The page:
Pictured below is Delta Dawn, an adorable Cairn Terrier. This ball of fur is in constant motion, exploring the world around her. She loves to make new friends. After a quick sniff, she wiggles into your arms and gives lots of licks.
Cairn Terriers are prone to a bony disease that makes it difficult to eat. Name the disease and other breeds it affects.
Diagnosis: Craniomandibular Osteopathy (CMO)
Craniomandibular osteopathy is a proliferative bone disease that affects the bones of the head. In my experience, the mandible is the hardest hit. Puppies with this condition have problems opening their mouths making it hard to eat. They may also have fevers from the inflammation and atrophy of the muscles of the head. On x-rays, the bones look fuzzy with diminished calcium content. It usually occurs in puppies, age three to ten months.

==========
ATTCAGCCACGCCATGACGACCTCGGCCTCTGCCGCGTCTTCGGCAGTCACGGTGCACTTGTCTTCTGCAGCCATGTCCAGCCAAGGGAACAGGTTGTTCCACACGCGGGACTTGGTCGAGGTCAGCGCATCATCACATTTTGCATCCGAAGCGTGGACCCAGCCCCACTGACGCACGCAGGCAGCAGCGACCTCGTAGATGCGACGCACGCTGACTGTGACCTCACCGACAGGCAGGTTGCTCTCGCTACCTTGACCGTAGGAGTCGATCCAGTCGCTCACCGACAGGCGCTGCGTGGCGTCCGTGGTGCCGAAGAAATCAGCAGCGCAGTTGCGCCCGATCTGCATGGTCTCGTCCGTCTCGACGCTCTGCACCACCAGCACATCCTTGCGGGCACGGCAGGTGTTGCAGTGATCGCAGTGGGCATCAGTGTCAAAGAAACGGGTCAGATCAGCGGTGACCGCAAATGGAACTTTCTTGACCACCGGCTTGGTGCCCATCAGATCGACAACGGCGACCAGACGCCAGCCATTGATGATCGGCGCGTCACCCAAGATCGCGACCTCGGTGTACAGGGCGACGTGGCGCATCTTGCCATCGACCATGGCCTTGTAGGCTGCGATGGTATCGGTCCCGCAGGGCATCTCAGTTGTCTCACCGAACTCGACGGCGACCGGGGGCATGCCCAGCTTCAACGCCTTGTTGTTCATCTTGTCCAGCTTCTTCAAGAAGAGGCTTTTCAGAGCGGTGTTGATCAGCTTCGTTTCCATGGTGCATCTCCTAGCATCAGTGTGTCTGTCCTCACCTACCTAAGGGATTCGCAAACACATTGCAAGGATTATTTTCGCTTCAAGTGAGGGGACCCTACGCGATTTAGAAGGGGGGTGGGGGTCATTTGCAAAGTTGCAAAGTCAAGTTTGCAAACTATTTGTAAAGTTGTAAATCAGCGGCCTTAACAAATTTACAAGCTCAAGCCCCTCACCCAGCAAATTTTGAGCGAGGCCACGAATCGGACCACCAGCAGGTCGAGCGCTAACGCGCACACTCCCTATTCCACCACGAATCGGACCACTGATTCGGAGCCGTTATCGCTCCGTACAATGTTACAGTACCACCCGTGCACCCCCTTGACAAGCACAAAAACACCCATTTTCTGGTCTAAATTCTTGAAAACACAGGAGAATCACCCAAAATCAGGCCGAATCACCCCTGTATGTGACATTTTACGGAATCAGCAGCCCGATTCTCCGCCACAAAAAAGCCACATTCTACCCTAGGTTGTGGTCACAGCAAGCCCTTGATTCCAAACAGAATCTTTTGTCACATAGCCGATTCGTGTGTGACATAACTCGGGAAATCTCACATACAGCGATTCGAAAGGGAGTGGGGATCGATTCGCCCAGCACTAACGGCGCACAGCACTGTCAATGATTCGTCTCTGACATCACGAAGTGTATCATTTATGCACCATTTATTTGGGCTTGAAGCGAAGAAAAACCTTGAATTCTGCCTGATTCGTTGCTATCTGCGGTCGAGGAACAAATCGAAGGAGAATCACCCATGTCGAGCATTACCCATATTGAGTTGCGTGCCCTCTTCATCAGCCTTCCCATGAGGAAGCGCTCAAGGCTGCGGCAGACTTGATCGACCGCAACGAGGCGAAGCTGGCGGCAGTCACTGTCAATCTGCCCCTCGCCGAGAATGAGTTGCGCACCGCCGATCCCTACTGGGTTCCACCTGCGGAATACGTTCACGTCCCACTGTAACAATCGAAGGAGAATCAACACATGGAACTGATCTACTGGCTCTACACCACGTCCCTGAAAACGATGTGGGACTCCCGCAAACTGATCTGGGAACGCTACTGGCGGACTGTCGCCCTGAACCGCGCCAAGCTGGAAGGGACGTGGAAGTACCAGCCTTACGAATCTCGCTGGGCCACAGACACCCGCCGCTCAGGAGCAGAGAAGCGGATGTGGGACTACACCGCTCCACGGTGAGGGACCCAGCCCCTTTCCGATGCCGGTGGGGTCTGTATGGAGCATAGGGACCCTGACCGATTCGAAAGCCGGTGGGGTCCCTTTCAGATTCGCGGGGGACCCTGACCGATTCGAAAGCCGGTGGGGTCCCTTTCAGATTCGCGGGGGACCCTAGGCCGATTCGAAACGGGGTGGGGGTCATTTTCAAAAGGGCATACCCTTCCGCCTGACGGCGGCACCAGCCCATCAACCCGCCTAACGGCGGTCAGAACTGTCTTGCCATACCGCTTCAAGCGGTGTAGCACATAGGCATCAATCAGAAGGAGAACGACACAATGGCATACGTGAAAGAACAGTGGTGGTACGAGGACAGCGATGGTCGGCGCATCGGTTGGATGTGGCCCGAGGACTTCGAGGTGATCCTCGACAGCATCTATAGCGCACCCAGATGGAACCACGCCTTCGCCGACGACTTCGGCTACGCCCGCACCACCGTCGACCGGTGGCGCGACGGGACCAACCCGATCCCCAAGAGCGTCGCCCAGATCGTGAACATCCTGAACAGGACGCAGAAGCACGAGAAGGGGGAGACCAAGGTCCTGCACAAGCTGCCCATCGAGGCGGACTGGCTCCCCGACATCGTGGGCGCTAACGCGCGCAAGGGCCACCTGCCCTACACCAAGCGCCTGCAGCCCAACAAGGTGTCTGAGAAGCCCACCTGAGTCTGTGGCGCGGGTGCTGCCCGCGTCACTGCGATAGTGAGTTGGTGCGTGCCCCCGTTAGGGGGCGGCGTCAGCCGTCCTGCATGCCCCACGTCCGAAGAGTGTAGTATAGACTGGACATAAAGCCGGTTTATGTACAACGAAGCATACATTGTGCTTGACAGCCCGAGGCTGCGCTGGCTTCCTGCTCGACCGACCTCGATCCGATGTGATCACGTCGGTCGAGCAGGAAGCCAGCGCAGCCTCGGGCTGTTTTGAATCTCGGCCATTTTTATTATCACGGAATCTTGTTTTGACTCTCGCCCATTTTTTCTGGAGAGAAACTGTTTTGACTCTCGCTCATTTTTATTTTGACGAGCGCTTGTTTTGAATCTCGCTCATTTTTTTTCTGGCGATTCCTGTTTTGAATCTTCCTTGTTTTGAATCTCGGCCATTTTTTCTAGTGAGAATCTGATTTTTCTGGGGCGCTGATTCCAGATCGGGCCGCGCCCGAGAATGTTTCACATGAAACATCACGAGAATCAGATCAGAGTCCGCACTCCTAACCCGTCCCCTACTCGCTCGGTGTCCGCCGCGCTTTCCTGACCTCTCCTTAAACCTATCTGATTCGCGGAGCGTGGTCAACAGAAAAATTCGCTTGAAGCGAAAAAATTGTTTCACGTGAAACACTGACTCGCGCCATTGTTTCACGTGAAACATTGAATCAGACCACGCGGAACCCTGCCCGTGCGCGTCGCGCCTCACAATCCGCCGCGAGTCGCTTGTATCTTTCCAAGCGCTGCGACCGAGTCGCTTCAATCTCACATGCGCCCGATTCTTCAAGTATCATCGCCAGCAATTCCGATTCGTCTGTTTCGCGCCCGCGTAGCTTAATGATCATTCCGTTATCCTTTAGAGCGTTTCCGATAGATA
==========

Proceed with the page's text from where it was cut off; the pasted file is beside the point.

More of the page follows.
Although this disease has been reported in many breeds, it is most commonly seen in Scottish terriers, Cairn terriers, West Highland white terriers and Boston terriers. Craniomandibular osteopathy is an autosomal recessive disease of West Highland white terriers. A genetic inheritance pattern has not been established in the other terriers listed. In general, I do not recommend breeding any individual who suffered from this disease as a puppy.